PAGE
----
We also used jump ropes today...a line that wiggles.  The two main "games" were to "cross the river" where two people holds the rope taunt as another child tries to jump the river.  Then the river gets higher and higher.  The other jumping activity we did today with jump ropes was to have the children jump the rope as I moved the rope in a circular motion.  Needs to be done on a smooth/flat surface and with someone who doesn't get dizzy!  LOL  We ended up doing it on the cement pad of our driveway...with me sitting on the ground and switching hands to circulate the rope all the way around.  :-P  Got all the kids involved by counting loudly.  :-) 

We created yarn art.  The process was amazing. 

I placed many balls of yarn on trays with the thought that this would be perfect for practicing our manners and patience and it worked out just like that.  We talked about how it could be a design or could be an actual picture.  We had other basic coloring supplies available also.  Then the children thought for a few minutes and started to work with the yarn to get an idea of what they wanted.  Then they glued.  Most of the end products were completely different then the first layout but that's fine.  However, with my preschool students I'd let them start gluing and adding to their picture as they go along.  It was definitely the process that was the benefit in this art project.  I took pictures of the work before the glue was dried to remind me to remind you all that using a liquid glue bottle (without the tap and glue caps) works on hand strengthening and control.    I was going to do glitter glue line art but that is very close to the activity that we WERE going to do in accordance to the book The Very Lonely Firefly by Eric Carle...but then went and forgot to pick it up at the library yesterday as planned.  Oh well...we can do that one another day.  :-)  The top two pictures ended up as designs.  One child actually had a unicorn on hers in her initial work and then turned it into a design because she was "done".  The other planned a design from the beginning.  The bottom left is a pond, with fog and stars.  The bottom right in a TV.  This child had another picture also but the glue was frustrating him and he was "giving up".  Because I know this child well I encouraged him to continue and put something on his paper.  You do what you feel is needed with your own children, if in a similar situation.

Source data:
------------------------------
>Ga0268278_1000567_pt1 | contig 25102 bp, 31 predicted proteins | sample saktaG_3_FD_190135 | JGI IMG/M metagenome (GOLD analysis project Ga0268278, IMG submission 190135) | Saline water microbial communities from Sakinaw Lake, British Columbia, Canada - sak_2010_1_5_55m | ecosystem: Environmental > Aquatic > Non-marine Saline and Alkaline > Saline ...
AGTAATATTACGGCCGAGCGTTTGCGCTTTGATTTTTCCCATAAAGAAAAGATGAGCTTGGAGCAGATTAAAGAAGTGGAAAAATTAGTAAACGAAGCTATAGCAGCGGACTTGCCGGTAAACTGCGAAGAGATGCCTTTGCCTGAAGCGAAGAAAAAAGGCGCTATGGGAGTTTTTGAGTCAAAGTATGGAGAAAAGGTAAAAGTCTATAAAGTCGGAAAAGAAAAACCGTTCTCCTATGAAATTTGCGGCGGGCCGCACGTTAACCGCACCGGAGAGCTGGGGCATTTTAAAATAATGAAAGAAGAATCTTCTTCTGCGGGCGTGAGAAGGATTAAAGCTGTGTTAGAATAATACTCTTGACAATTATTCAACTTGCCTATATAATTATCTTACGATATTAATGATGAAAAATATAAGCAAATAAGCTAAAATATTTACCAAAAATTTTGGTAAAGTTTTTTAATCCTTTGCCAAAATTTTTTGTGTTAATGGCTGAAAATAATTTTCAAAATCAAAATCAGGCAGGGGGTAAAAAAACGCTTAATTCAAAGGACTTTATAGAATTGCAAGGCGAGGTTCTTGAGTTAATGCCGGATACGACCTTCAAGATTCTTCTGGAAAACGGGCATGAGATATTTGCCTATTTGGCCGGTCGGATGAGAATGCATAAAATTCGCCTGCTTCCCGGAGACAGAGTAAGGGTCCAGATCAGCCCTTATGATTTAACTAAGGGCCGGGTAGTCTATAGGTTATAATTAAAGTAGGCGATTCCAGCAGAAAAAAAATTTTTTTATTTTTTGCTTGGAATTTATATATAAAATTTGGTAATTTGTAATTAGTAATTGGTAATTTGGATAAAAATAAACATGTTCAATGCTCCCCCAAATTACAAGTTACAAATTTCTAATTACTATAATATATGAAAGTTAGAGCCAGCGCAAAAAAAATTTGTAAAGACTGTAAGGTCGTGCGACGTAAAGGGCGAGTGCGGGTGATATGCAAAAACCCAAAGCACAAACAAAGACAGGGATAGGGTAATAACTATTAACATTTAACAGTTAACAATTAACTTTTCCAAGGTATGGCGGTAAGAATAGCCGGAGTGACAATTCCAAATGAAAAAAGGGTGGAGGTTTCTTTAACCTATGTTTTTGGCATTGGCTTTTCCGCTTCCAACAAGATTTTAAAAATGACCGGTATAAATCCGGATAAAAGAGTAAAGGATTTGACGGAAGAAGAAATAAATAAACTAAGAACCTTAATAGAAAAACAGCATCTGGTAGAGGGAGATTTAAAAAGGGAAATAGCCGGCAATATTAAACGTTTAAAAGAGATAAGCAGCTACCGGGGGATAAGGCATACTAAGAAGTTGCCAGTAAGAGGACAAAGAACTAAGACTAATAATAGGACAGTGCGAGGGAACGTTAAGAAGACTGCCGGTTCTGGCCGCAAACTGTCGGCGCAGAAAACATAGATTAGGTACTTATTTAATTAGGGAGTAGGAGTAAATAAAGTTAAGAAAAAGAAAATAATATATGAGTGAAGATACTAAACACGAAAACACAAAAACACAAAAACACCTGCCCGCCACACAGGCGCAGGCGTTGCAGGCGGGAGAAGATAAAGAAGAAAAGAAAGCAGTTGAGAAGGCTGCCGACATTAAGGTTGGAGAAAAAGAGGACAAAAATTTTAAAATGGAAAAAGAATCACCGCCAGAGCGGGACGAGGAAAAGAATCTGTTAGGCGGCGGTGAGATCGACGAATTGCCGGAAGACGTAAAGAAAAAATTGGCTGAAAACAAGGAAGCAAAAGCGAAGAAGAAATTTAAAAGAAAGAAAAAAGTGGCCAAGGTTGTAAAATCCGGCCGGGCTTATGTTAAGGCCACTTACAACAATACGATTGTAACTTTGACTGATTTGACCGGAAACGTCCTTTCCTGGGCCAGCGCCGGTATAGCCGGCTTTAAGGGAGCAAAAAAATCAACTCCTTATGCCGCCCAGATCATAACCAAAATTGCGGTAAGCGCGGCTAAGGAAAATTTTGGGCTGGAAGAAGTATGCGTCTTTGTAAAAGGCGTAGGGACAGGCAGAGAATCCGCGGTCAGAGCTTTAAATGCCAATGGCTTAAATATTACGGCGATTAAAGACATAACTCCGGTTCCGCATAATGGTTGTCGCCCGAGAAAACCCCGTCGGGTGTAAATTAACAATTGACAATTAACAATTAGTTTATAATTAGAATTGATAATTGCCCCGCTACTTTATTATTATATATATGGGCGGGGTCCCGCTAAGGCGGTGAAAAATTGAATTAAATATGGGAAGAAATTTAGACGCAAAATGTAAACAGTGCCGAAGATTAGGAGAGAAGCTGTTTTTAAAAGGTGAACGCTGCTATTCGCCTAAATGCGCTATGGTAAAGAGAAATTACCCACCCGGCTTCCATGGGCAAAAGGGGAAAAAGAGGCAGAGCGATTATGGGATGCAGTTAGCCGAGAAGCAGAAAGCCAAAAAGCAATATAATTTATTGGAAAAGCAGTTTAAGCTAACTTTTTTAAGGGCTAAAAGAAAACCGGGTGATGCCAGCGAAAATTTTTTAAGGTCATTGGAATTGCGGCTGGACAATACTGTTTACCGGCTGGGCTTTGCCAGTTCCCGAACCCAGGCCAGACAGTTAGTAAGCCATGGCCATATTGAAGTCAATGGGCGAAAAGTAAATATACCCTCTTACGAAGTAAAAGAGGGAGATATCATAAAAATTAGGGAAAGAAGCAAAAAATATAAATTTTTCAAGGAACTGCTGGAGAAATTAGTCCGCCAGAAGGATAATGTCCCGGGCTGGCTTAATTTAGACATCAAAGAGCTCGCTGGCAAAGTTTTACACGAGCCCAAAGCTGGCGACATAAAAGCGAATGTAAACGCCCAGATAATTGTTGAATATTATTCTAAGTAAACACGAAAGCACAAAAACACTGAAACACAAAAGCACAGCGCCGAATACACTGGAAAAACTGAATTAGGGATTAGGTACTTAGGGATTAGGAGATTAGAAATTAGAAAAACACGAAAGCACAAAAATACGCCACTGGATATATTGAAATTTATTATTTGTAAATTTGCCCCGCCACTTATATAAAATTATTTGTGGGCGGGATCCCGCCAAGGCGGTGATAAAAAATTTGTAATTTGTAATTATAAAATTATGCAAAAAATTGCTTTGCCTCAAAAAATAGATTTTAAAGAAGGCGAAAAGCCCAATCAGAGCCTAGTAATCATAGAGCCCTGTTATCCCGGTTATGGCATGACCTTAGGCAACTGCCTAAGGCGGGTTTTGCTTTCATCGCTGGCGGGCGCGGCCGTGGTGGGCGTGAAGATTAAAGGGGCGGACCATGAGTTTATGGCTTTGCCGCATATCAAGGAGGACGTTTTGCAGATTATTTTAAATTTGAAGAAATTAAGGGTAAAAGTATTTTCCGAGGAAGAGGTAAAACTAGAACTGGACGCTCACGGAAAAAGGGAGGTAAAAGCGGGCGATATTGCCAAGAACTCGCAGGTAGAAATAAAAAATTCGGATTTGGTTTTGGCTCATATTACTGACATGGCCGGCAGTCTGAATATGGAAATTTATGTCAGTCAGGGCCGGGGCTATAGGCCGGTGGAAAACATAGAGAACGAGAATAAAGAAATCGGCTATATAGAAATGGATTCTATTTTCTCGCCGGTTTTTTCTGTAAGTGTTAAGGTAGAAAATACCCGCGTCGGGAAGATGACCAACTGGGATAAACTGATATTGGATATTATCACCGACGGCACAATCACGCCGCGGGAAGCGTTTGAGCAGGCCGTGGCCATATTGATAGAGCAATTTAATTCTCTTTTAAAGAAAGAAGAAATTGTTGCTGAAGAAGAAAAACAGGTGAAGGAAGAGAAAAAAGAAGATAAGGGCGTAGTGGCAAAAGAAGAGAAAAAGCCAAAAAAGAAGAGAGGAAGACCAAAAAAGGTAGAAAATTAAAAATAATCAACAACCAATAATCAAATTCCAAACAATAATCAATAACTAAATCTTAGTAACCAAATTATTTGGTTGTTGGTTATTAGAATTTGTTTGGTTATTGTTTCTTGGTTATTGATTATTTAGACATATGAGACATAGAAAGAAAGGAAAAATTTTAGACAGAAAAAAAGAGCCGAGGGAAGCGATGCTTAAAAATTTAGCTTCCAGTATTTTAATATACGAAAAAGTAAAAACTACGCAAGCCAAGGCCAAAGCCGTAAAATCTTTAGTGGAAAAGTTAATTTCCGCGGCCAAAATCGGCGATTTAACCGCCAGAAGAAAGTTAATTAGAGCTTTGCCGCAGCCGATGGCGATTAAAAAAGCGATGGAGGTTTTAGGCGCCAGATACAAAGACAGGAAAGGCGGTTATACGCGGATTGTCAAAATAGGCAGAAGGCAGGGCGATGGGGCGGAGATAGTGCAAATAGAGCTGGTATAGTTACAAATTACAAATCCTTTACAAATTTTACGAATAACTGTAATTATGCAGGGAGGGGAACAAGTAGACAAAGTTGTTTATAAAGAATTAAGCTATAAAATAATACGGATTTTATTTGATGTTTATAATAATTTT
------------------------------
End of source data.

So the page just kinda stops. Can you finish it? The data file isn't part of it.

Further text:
Another activity we did today was "build a sentence".  As soon as I got the board and the index cards out they were all excited.  We did this before with the Rabbit Stew book. 
The blue words "The line wiggled." was the sentence we started out with and then the children added more words to make a longer sentence.  Please allow time for silliness and switching the words around.  They sure get a kick out of it!  The activity I added to it was putting numbers under the words and providing dice to roll.  The children rolled the diced, used a pointer to point to that word and tell us what it was.  I will definitely do this activity again.  It definitely helps with word awareness and the dice work (counting dots, learning what each number looks like with dots, and learning to start with the biggest amount of dots and then adding the smaller number of dots all will be a benefit).

For our letter formation activity we did a very simple activity that was very helpful.  I reviewed the magic C move.  I'm always reminding them to start at the top right when forming circles because it leads into so many other letters and numbers . The "magic c" comes from Handwriting Without Tears.  I made a simple table for them to practice their magic c capital letters.  Check out this one!
That last G!  WOW!  "Practice makes perfect."  :-D  I doubt that she'll do every magic c letter as beautiful as that one but she was so proud and that definitely boosted her confidence.

A lovely morning indeed...hope you all had one also!